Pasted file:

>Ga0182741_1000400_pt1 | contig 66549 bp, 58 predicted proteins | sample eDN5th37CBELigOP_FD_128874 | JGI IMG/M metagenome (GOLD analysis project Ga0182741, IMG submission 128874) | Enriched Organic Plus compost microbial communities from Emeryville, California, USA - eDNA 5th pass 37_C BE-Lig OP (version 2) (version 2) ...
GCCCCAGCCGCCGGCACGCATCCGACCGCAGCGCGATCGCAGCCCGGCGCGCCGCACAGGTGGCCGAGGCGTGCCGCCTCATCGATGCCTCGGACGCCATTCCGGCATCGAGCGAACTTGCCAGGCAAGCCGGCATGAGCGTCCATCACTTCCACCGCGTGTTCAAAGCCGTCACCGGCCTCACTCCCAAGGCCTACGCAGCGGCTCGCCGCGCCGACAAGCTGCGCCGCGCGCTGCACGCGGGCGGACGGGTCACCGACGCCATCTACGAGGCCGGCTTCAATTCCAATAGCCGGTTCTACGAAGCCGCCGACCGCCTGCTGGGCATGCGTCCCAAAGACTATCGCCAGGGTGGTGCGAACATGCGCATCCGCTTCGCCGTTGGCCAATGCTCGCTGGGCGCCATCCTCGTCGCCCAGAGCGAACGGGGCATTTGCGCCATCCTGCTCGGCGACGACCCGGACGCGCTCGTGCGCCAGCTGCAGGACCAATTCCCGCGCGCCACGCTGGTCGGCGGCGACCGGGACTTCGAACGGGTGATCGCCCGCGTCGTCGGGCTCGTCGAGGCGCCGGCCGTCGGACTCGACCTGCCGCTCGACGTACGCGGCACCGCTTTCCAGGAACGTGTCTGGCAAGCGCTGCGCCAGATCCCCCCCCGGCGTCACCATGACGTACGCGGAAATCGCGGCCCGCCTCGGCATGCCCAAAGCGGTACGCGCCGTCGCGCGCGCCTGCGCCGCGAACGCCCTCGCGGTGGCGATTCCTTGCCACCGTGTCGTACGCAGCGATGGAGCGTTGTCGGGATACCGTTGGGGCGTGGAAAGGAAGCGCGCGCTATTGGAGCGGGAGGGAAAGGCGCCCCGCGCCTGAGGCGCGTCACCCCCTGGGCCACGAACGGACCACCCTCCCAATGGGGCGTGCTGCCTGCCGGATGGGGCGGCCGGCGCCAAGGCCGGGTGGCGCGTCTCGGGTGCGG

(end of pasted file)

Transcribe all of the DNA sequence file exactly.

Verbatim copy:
>Ga0182741_1000400_pt1 | contig 66549 bp, 58 predicted proteins | sample eDN5th37CBELigOP_FD_128874 | JGI IMG/M metagenome (GOLD analysis project Ga0182741, IMG submission 128874) | Enriched Organic Plus compost microbial communities from Emeryville, California, USA - eDNA 5th pass 37_C BE-Lig OP (version 2) (version 2) ...
GCCCCAGCCGCCGGCACGCATCCGACCGCAGCGCGATCGCAGCCCGGCGCGCCGCACAGGTGGCCGAGGCGTGCCGCCTCATCGATGCCTCGGACGCCATTCCGGCATCGAGCGAACTTGCCAGGCAAGCCGGCATGAGCGTCCATCACTTCCACCGCGTGTTCAAAGCCGTCACCGGCCTCACTCCCAAGGCCTACGCAGCGGCTCGCCGCGCCGACAAGCTGCGCCGCGCGCTGCACGCGGGCGGACGGGTCACCGACGCCATCTACGAGGCCGGCTTCAATTCCAATAGCCGGTTCTACGAAGCCGCCGACCGCCTGCTGGGCATGCGTCCCAAAGACTATCGCCAGGGTGGTGCGAACATGCGCATCCGCTTCGCCGTTGGCCAATGCTCGCTGGGCGCCATCCTCGTCGCCCAGAGCGAACGGGGCATTTGCGCCATCCTGCTCGGCGACGACCCGGACGCGCTCGTGCGCCAGCTGCAGGACCAATTCCCGCGCGCCACGCTGGTCGGCGGCGACCGGGACTTCGAACGGGTGATCGCCCGCGTCGTCGGGCTCGTCGAGGCGCCGGCCGTCGGACTCGACCTGCCGCTCGACGTACGCGGCACCGCTTTCCAGGAACGTGTCTGGCAAGCGCTGCGCCAGATCCCCCCCCGGCGTCACCATGACGTACGCGGAAATCGCGGCCCGCCTCGGCATGCCCAAAGCGGTACGCGCCGTCGCGCGCGCCTGCGCCGCGAACGCCCTCGCGGTGGCGATTCCTTGCCACCGTGTCGTACGCAGCGATGGAGCGTTGTCGGGATACCGTTGGGGCGTGGAAAGGAAGCGCGCGCTATTGGAGCGGGAGGGAAAGGCGCCCCGCGCCTGAGGCGCGTCACCCCCTGGGCCACGAACGGACCACCCTCCCAATGGGGCGTGCTGCCTGCCGGATGGGGCGGCCGGCGCCAAGGCCGGGTGGCGCGTCTCGGGTGCGG